Hot on the heels of Guns N' Roses' skyrocketing career in the late '80s, countless bands attempted to cash in on Axl and company's sleazy, bandana-wearing, '70s-era Aerosmith shtick -- especially on the Sunset Strip. One such band was Junkyard, which returned in 2003 with a six-song EP, Tried and True, after an extended hiatus. Unlike most of their competition at the time of their first go-round, most of Junkyard's bandmembers had backgrounds in punk bands -- not arena rock. And the group's punk roots come to the surface in the riffs 'n' attitude of the album opener, "Fight," and also "Waste of Time." But not all of Tried and True is meant to played on Friday night when you're getting ready to head out with the mates. The title track is a power ballad that would have sounded oh so sweet between "I Remember You" and "Janie's Got a Gun" back in 1989, and "Simple Man" is an acoustic ballad that treads on Black Crowes territory. Fans of GNR-esque rock will be able to relate, but many would agree that Tried and True arrived 15 years too late.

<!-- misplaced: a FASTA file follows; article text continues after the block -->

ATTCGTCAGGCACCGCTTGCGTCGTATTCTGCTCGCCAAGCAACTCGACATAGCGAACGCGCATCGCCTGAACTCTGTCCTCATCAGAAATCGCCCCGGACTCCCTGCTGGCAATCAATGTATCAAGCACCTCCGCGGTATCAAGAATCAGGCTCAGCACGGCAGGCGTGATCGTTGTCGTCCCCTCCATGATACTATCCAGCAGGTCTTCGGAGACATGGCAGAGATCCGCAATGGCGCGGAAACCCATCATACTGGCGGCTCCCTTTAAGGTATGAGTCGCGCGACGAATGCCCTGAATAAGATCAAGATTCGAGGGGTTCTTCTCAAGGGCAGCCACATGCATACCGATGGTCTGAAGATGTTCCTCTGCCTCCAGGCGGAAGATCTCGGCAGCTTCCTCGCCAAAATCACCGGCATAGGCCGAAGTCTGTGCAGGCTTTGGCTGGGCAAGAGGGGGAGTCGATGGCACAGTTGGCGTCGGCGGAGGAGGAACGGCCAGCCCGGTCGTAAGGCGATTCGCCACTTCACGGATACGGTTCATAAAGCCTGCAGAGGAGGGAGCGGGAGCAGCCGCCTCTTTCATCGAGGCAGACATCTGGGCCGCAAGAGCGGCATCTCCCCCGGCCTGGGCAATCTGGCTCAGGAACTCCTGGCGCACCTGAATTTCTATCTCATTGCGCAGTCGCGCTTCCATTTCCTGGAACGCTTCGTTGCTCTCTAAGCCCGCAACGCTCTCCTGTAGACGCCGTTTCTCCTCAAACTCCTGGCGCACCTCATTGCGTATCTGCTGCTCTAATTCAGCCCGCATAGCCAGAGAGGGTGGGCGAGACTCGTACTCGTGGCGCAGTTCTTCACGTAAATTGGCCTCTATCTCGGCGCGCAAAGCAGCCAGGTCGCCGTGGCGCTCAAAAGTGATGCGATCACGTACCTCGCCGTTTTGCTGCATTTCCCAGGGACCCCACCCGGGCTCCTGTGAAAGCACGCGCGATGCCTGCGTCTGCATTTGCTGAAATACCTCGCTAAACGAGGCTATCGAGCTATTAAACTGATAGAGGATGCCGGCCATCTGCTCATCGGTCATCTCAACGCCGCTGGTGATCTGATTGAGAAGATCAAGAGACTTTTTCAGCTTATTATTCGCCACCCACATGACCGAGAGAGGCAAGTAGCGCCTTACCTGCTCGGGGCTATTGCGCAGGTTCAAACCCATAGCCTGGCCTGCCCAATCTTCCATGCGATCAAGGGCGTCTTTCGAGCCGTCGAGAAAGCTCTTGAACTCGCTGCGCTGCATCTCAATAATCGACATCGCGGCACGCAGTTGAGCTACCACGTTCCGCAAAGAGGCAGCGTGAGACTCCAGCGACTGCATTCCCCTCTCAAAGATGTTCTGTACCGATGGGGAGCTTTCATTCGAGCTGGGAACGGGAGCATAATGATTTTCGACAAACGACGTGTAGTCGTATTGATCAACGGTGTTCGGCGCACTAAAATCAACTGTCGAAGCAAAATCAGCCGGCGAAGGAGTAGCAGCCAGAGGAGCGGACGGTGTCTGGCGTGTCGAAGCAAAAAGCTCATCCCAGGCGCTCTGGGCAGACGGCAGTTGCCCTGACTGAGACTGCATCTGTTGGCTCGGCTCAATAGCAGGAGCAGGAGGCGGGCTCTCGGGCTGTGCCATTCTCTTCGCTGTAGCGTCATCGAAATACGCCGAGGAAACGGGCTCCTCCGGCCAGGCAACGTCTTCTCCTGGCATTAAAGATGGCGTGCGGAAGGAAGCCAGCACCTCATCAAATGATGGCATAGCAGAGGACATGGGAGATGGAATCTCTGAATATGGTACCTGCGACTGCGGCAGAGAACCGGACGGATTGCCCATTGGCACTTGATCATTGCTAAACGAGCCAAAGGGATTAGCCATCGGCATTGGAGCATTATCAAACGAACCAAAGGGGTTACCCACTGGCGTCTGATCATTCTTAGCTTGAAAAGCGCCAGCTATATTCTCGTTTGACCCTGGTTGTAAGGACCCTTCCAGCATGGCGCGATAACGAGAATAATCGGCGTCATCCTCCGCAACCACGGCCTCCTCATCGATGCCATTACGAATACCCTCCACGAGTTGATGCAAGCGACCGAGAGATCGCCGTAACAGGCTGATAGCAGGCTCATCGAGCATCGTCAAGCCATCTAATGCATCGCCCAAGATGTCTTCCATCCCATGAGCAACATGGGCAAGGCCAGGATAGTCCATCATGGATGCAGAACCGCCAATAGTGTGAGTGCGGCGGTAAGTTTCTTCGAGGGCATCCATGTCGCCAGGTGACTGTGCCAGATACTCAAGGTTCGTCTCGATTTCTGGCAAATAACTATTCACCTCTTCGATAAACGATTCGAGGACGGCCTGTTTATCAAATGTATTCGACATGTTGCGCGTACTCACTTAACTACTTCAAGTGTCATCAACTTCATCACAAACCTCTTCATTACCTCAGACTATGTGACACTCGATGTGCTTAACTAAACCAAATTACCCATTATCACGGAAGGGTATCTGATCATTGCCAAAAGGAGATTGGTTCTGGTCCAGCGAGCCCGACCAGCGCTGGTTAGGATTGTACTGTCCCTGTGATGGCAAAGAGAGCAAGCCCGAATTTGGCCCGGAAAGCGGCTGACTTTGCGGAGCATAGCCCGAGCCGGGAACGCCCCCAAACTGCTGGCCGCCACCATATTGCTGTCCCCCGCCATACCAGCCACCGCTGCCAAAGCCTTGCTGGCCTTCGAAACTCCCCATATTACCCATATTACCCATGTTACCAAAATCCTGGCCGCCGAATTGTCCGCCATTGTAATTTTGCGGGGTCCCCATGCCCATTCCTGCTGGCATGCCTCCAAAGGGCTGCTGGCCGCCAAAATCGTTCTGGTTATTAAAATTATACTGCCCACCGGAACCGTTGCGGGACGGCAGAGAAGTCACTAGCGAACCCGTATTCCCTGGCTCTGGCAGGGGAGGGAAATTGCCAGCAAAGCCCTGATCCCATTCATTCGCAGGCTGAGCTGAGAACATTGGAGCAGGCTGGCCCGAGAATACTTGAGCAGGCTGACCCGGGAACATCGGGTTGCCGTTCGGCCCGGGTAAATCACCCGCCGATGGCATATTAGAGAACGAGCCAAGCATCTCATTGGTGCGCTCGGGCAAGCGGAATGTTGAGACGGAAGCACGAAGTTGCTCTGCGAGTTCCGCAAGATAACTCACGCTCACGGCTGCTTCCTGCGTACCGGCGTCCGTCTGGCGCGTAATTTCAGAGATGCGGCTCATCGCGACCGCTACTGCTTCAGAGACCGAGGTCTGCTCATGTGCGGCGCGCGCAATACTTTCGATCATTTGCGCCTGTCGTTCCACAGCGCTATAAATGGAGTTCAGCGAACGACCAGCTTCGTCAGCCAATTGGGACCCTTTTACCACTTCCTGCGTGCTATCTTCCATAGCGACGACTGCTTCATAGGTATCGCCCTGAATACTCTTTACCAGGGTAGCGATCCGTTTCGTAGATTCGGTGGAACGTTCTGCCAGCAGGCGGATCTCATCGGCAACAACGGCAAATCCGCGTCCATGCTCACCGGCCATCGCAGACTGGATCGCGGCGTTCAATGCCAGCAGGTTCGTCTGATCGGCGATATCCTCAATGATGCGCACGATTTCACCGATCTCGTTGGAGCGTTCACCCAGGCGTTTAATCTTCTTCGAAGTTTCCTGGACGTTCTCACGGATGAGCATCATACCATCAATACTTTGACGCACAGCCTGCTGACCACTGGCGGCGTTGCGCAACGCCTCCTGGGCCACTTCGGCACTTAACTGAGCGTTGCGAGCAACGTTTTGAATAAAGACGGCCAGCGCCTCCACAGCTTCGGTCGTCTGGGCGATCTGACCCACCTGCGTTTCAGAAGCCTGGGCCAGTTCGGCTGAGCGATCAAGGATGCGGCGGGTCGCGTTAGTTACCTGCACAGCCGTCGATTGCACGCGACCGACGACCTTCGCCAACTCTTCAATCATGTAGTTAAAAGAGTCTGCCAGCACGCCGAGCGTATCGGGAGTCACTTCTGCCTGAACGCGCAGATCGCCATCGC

AllMusic Review by Greg Prato